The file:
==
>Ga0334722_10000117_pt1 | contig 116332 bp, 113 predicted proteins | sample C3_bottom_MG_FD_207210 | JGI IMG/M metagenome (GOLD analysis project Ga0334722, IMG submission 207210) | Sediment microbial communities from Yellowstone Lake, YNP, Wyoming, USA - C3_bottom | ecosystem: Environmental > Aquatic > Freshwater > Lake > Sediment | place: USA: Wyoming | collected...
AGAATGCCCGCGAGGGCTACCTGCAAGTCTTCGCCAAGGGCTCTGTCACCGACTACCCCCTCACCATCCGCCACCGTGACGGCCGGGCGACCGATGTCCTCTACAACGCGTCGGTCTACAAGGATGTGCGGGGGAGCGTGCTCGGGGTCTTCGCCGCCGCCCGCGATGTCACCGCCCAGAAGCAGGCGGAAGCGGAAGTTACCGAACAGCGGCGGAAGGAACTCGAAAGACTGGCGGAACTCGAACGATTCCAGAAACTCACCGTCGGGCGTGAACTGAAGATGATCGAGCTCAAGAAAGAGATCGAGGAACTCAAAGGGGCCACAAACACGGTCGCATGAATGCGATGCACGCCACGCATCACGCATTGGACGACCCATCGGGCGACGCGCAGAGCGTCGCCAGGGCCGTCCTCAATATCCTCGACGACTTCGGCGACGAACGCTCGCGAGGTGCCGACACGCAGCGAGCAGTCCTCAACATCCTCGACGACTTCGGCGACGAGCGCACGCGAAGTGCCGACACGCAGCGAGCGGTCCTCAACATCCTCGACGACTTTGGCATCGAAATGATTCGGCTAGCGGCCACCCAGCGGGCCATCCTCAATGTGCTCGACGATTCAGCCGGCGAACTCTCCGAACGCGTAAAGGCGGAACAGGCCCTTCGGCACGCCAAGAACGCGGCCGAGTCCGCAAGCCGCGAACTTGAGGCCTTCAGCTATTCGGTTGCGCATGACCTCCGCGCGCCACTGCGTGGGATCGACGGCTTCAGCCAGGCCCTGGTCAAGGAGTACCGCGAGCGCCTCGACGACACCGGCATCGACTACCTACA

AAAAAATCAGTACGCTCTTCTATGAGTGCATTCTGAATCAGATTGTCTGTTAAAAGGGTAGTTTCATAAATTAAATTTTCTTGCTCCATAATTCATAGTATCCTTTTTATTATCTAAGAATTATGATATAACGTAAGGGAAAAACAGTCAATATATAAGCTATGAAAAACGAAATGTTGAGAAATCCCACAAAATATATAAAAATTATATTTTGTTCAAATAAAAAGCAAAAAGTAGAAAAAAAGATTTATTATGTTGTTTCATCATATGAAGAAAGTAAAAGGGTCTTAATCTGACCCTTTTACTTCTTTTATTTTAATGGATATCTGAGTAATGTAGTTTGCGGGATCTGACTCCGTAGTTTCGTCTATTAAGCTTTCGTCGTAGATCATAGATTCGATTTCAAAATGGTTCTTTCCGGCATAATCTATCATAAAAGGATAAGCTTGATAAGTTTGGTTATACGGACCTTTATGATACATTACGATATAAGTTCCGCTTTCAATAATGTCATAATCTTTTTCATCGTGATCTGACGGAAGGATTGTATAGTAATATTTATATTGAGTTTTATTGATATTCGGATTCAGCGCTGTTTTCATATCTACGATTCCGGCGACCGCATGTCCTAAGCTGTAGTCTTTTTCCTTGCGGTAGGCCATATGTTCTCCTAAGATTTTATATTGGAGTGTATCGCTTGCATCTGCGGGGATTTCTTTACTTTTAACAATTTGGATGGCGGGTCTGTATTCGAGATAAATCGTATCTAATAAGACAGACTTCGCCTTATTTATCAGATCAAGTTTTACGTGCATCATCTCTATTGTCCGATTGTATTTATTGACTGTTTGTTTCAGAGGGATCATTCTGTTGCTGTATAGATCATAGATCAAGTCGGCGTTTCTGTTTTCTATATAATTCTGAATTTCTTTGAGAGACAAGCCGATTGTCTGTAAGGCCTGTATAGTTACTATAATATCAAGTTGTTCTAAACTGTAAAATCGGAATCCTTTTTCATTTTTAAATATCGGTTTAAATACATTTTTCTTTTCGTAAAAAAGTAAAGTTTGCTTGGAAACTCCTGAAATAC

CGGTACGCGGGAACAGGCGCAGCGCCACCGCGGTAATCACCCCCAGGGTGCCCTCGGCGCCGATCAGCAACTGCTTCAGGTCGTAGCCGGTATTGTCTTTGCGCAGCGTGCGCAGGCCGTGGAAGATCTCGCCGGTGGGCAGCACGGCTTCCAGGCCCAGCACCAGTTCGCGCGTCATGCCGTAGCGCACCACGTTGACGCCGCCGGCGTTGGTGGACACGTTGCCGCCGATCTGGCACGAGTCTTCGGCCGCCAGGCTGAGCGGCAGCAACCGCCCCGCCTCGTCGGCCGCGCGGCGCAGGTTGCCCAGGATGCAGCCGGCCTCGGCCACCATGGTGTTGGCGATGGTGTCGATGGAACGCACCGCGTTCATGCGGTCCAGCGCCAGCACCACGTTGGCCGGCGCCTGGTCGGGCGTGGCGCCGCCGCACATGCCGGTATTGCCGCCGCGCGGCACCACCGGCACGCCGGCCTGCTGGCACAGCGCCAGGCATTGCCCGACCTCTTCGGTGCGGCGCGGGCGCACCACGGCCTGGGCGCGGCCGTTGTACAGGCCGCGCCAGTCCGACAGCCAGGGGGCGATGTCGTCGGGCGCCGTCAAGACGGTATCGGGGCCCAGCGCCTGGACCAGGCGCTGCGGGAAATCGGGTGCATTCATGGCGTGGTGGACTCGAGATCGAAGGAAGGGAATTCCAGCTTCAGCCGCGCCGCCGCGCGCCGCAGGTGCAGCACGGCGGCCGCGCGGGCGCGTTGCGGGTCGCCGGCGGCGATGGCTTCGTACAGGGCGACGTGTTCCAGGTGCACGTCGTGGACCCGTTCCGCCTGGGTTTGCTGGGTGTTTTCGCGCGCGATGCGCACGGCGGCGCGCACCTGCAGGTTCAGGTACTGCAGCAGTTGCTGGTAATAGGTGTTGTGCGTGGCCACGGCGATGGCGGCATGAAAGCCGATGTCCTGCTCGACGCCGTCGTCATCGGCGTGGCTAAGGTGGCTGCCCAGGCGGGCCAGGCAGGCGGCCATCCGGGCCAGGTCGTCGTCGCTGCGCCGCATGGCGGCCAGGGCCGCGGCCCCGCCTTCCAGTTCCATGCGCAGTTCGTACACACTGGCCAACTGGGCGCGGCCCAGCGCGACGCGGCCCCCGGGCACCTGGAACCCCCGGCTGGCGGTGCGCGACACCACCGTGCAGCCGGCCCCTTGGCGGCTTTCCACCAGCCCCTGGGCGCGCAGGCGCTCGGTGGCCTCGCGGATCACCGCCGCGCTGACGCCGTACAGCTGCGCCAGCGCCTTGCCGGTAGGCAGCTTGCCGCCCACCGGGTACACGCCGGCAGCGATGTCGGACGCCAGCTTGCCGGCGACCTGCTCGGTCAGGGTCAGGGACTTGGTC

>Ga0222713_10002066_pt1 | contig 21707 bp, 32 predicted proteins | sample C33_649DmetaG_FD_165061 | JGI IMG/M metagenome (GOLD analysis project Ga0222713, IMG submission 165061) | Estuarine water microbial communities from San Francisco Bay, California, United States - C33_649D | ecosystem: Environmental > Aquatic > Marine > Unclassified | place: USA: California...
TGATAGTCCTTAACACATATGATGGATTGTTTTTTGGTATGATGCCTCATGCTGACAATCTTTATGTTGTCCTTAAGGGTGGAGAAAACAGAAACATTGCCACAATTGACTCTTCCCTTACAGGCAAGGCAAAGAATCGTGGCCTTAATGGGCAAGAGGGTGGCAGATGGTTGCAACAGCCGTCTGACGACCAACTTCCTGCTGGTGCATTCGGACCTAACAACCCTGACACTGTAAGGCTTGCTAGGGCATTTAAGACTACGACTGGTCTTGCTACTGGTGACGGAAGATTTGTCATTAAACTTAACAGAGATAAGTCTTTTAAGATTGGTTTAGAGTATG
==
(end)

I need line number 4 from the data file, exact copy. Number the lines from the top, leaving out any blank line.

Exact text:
CGGTACGCGGGAACAGGCGCAGCGCCACCGCGGTAATCACCCCCAGGGTGCCCTCGGCGCCGATCAGCAACTGCTTCAGGTCGTAGCCGGTATTGTCTTTGCGCAGCGTGCGCAGGCCGTGGAAGATCTCGCCGGTGGGCAGCACGGCTTCCAGGCCCAGCACCAGTTCGCGCGTCATGCCGTAGCGCACCACGTTGACGCCGCCGGCGTTGGTGGACACGTTGCCGCCGATCTGGCACGAGTCTTCGGCCGCCAGGCTGAGCGGCAGCAACCGCCCCGCCTCGTCGGCCGCGCGGCGCAGGTTGCCCAGGATGCAGCCGGCCTCGGCCACCATGGTGTTGGCGATGGTGTCGATGGAACGCACCGCGTTCATGCGGTCCAGCGCCAGCACCACGTTGGCCGGCGCCTGGTCGGGCGTGGCGCCGCCGCACATGCCGGTATTGCCGCCGCGCGGCACCACCGGCACGCCGGCCTGCTGGCACAGCGCCAGGCATTGCCCGACCTCTTCGGTGCGGCGCGGGCGCACCACGGCCTGGGCGCGGCCGTTGTACAGGCCGCGCCAGTCCGACAGCCAGGGGGCGATGTCGTCGGGCGCCGTCAAGACGGTATCGGGGCCCAGCGCCTGGACCAGGCGCTGCGGGAAATCGGGTGCATTCATGGCGTGGTGGACTCGAGATCGAAGGAAGGGAATTCCAGCTTCAGCCGCGCCGCCGCGCGCCGCAGGTGCAGCACGGCGGCCGCGCGGGCGCGTTGCGGGTCGCCGGCGGCGATGGCTTCGTACAGGGCGACGTGTTCCAGGTGCACGTCGTGGACCCGTTCCGCCTGGGTTTGCTGGGTGTTTTCGCGCGCGATGCGCACGGCGGCGCGCACCTGCAGGTTCAGGTACTGCAGCAGTTGCTGGTAATAGGTGTTGTGCGTGGCCACGGCGATGGCGGCATGAAAGCCGATGTCCTGCTCGACGCCGTCGTCATCGGCGTGGCTAAGGTGGCTGCCCAGGCGGGCCAGGCAGGCGGCCATCCGGGCCAGGTCGTCGTCGCTGCGCCGCATGGCGGCCAGGGCCGCGGCCCCGCCTTCCAGTTCCATGCGCAGTTCGTACACACTGGCCAACTGGGCGCGGCCCAGCGCGACGCGGCCCCCGGGCACCTGGAACCCCCGGCTGGCGGTGCGCGACACCACCGTGCAGCCGGCCCCTTGGCGGCTTTCCACCAGCCCCTGGGCGCGCAGGCGCTCGGTGGCCTCGCGGATCACCGCCGCGCTGACGCCGTACAGCTGCGCCAGCGCCTTGCCGGTAGGCAGCTTGCCGCCCACCGGGTACACGCCGGCAGCGATGTCGGACGCCAGCTTGCCGGCGACCTGCTCGGTCAGGGTCAGGGACTTGGTC